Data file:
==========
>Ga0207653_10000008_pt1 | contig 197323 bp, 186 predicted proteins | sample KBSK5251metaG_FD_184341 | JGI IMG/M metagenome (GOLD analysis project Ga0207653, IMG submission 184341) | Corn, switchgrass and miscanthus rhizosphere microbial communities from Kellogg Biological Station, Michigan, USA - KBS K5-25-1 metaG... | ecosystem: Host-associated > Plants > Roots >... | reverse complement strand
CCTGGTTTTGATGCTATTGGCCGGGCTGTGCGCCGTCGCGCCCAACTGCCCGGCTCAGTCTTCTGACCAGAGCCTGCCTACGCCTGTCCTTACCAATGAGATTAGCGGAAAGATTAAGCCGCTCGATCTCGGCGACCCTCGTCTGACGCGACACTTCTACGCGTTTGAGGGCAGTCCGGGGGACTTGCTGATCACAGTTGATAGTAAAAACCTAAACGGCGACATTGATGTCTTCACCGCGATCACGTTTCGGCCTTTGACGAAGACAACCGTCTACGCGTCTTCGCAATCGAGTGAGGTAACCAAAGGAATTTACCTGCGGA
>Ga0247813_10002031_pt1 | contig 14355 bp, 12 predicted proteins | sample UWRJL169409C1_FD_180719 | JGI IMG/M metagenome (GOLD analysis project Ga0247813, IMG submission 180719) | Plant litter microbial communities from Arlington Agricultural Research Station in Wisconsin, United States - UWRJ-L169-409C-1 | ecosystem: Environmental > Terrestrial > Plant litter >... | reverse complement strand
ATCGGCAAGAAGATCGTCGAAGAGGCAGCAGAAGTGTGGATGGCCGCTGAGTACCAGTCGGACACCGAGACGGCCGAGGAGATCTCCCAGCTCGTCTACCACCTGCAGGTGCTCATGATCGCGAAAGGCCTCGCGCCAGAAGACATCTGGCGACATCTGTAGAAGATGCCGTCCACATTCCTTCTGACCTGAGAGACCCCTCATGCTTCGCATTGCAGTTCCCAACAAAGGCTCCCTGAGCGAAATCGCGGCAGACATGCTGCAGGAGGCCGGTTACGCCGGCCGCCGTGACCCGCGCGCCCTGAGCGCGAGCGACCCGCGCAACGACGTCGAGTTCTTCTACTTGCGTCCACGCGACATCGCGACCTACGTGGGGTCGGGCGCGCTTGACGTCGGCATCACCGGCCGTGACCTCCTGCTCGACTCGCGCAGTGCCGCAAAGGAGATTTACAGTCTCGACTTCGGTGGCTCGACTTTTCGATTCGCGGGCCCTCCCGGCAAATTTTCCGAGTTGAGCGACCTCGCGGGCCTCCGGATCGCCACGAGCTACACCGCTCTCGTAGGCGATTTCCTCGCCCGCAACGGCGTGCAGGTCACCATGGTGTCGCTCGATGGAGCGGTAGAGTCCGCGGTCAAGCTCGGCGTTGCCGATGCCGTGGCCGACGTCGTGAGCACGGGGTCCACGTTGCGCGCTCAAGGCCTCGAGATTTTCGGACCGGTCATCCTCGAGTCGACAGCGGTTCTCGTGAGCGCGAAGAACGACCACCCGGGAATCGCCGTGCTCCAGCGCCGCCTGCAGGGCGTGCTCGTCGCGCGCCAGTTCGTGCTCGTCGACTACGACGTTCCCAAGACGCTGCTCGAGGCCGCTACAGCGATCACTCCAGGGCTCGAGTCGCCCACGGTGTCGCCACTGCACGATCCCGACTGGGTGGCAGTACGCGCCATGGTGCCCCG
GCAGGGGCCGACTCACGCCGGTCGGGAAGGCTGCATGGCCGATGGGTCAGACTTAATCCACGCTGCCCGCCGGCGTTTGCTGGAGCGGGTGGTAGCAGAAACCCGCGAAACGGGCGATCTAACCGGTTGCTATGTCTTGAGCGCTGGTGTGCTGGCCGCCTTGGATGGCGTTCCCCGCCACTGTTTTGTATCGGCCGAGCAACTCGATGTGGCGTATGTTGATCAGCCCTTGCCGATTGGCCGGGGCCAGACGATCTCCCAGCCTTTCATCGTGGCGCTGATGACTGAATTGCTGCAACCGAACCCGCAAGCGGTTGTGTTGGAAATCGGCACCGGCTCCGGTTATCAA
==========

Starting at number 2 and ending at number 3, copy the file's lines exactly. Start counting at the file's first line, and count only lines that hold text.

CCTGGTTTTGATGCTATTGGCCGGGCTGTGCGCCGTCGCGCCCAACTGCCCGGCTCAGTCTTCTGACCAGAGCCTGCCTACGCCTGTCCTTACCAATGAGATTAGCGGAAAGATTAAGCCGCTCGATCTCGGCGACCCTCGTCTGACGCGACACTTCTACGCGTTTGAGGGCAGTCCGGGGGACTTGCTGATCACAGTTGATAGTAAAAACCTAAACGGCGACATTGATGTCTTCACCGCGATCACGTTTCGGCCTTTGACGAAGACAACCGTCTACGCGTCTTCGCAATCGAGTGAGGTAACCAAAGGAATTTACCTGCGGA
>Ga0247813_10002031_pt1 | contig 14355 bp, 12 predicted proteins | sample UWRJL169409C1_FD_180719 | JGI IMG/M metagenome (GOLD analysis project Ga0247813, IMG submission 180719) | Plant litter microbial communities from Arlington Agricultural Research Station in Wisconsin, United States - UWRJ-L169-409C-1 | ecosystem: Environmental > Terrestrial > Plant litter >... | reverse complement strand